Bristles being sucked up on especially powerful vacuum systems

Some customers reported having their bristles being pushed into the inlet of the vacuum especially when using more powerful vacuums. The new dust shoe uses:

  • Shorter length bristles
  • Additional consideration on the airflow within the dust shoe
  • Improved bristle mounting

Reduced X-axis travel

While the original version of the dust shoe reduced the X-axis travel by approximately 33mm, the new design should only reduce the X-travel by about 5mm*.

*Please note that some parts of the design are still in progress, and this amount may change.

Finicky front window

We had a transparent window that was prone to breaking. We changed the window to a softer material, which mostly solved this issue, but having the window also provided additional leakage of dust based on the alignment between the window and the rest of the bristles.

The new design removes this window completely and focuses on improving visibility through the top acrylic part of the body. Since the new dust shoe has a lower profile, it is easier to see the bit from above.

LongMill MK2 Lead Screw Dust Shield

The LongMill MK2 now comes with an additional option for a dust shield for the Y-axis lead screws. These shields help keep dust away from the lead screws and nuts, especially when cutting without a dust shoe or dust extraction system.

We recommend this product to customers if they are:

  • Cutting abrasive materials such as carbon fibre, fiberglass, and ceramics
  • Not using a dust collection system
  • Have a messy workplace and want to prevent tools, debris, materials, wires, and other items from getting caught in the wheels of the Y-axis.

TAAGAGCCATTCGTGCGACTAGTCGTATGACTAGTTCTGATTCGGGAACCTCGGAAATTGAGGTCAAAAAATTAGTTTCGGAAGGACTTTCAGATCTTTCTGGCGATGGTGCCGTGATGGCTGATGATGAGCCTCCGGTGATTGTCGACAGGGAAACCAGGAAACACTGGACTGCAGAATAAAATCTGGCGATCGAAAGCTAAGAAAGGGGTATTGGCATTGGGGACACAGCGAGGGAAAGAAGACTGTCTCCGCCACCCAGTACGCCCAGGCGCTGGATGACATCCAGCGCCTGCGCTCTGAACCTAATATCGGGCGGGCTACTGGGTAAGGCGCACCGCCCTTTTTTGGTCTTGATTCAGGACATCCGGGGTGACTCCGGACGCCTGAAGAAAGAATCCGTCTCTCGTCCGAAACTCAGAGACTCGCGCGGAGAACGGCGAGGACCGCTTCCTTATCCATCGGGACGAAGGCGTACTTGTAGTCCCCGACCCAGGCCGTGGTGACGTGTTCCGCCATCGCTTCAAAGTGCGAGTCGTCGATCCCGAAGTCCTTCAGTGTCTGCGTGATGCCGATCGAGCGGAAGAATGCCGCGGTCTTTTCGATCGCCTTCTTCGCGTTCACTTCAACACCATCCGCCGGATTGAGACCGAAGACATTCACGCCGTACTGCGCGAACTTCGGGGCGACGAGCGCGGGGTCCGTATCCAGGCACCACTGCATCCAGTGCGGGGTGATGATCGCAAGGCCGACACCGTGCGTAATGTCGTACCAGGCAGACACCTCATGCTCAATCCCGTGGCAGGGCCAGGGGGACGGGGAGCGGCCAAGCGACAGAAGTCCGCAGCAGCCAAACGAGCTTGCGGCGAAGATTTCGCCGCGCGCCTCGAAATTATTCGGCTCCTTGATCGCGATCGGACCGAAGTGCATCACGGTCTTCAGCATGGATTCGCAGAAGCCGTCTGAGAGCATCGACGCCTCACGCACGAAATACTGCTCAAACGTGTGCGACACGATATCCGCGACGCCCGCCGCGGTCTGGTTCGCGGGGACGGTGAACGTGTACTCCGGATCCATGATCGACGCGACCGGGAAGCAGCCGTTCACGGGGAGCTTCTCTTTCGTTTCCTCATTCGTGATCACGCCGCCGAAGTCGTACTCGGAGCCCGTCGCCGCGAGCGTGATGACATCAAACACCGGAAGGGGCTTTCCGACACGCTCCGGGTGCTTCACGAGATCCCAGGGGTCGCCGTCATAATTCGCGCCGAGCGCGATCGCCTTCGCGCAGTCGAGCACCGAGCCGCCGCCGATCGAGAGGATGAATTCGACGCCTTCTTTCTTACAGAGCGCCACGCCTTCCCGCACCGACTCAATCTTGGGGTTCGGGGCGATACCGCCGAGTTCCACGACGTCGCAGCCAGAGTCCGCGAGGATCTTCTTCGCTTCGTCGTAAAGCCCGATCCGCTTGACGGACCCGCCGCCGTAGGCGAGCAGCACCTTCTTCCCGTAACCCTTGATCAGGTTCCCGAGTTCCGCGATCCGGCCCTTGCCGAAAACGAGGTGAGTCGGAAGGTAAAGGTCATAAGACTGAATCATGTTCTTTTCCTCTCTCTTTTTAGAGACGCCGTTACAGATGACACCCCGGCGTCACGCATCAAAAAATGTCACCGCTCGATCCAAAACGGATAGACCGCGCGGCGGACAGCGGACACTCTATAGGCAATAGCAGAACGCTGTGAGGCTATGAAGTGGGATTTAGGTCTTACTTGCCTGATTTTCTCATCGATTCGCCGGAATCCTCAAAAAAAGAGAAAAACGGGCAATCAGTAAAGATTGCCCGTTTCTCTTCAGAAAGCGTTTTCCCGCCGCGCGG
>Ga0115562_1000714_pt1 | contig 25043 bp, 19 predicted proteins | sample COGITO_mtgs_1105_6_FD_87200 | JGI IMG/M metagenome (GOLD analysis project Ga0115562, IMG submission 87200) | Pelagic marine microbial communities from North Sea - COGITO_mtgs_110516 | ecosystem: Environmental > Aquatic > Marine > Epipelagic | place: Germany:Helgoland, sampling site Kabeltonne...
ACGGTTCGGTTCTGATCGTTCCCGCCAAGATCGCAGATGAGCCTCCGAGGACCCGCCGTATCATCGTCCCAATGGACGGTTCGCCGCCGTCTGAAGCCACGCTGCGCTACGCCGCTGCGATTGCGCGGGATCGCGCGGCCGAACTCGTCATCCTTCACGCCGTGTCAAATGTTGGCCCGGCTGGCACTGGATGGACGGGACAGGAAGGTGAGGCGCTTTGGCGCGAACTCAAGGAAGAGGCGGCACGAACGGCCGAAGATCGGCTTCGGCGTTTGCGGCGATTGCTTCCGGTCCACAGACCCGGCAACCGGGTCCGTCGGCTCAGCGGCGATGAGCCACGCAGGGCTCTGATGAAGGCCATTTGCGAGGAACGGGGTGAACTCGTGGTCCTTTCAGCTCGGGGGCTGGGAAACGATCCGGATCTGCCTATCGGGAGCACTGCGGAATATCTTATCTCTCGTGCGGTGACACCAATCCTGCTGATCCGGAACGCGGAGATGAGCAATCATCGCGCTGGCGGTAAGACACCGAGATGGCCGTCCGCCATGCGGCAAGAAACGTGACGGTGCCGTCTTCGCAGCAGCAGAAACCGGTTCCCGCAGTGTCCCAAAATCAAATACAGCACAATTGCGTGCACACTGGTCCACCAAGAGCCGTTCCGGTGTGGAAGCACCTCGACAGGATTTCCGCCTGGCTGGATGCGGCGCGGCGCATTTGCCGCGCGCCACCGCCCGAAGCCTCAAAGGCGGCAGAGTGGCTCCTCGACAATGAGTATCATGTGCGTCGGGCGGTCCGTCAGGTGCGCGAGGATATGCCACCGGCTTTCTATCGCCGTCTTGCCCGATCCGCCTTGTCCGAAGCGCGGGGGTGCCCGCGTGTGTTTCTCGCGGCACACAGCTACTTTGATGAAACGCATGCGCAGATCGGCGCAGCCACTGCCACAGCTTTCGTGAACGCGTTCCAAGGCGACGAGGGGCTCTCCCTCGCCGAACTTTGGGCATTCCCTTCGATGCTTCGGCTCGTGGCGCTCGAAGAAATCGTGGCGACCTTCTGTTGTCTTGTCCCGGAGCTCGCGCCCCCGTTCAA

Each dust shield is easily installed and removed with a set of M5 screws on the front and back feet of the machine.

Please note that the lead screws and Delrin nut system used on all LongMills are designed for use in dusty environments, and for most users, the dust shield only serves a limited benefit.

Other add-ons

The Makita RT0701 and Touch Plate will also be available for order through the product page and are identical to the ones currently sold with the LongMill MK1. Inductive sensors will also be offered as an add-on with the new machine, which will work the same as the MK1. For a full list of add-ons for sale, such as lasers, t-tracks, and software, please see our Add-On category of our store.

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LaserBeams Have begun Shipping this Monday – Resources will be Live Thursday end of day

Hello all Laser customers, Monday December 20th we began shipping our LaserBeam pre-orders out. I am working everyday to make sure we can get our first 300 pre-orders out the door before the end of the year.

I will be in the office next week, testing, packing and shipping LaserBeams.

I made the decision to begin shipping before our resource section was live because I did not want to delay shipping while I finished our resource section.

Each laser and laser driver is tested before shipping and I will have resources posted before Thursday end of day.

For now I will be providing the User/Safety Manual pdf with our tutorial video that was made for the Youtube Channel earlier this year for those who have received your Laser before Thursday.

I appreciate you all for sticking with this project and I’m still working hard until you all have Lasers and resources.

Cheers,

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December 2021 Production Update

Hey everyone, here is our December 2021 production update.

If you’re waiting on a machine to ship, you can find the list by order here: https://forum.sienci.com/t/list-of-shipped-machines-f-w-2021/4133